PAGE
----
Today, it’s the barriers around the bogus Financial Crisis Commission.
The Washington Examiner editorial board reports:
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When Congress created the Financial Crisis Inquiry Commission in 2009, it tasked the group with digging into the origins of the global economic meltdown that began in 2008.
The 10-member commission is scheduled to issue a report in December 2010. In the meantime, the panel appears determined to shed no light on itself. According to the New York Times, FCIC Chairman Phil Angelides, the former California state treasurer, has complained that his panel’s $8 million, taxpayer-funded budget is inadequate, but he refuses to provide this newspaper with a list of staff members, how much they are paid or their job descriptions. He won’t even cough up a copy of the FCIC ethics policy he claimed to have instituted to avoid conflicts of interest among his staff members. Angelides’ attitude is especially puzzling considering that his appointment was approved by House Speaker Nancy Pelosi, who famously promised “the most open, the most honest, the most ethical Congress in history.”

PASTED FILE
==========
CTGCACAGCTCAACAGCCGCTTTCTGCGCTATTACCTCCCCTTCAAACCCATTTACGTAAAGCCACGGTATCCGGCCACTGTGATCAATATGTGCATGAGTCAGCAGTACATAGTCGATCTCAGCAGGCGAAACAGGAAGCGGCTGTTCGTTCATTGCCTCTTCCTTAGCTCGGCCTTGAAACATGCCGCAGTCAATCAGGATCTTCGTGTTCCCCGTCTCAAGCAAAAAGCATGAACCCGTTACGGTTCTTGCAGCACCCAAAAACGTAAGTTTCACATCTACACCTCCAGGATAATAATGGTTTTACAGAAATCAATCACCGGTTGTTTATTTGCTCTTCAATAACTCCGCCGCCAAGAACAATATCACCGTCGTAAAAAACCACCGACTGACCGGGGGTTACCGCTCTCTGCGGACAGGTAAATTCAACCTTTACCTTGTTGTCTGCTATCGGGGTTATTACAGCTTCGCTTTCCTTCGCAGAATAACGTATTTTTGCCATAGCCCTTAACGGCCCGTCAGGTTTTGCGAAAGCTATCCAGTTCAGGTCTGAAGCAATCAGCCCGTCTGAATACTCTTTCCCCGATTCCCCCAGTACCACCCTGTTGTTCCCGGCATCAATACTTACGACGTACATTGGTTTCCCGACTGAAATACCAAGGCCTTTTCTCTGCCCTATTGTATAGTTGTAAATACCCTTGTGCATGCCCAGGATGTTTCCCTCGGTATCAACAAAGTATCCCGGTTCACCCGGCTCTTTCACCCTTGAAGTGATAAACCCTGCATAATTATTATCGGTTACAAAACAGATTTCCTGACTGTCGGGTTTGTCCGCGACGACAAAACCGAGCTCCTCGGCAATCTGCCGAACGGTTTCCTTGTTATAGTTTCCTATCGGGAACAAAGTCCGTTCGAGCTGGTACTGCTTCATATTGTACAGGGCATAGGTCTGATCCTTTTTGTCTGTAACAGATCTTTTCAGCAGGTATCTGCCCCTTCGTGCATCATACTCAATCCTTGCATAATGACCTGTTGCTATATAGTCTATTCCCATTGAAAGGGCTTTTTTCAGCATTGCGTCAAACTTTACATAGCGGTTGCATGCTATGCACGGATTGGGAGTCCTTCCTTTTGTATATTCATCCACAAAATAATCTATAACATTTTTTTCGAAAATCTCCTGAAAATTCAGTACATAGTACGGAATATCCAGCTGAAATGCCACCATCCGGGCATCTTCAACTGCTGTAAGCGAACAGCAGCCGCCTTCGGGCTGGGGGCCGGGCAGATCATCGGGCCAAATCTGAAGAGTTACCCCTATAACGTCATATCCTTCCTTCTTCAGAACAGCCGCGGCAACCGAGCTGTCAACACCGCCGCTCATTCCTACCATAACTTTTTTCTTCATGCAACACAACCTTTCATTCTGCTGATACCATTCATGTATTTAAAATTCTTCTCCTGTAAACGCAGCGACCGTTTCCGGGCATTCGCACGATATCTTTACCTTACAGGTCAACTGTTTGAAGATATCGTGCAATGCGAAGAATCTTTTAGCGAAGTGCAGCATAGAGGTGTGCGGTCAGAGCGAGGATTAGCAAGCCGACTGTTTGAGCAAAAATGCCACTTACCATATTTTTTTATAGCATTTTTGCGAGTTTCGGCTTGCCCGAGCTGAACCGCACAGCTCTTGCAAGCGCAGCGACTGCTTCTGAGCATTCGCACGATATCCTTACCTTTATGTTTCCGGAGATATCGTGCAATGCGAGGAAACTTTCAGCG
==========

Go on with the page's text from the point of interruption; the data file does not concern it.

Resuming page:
This lack of transparency increases public confusion and skepticism about the value of congressional commissions in general and of the FCIC in particular…
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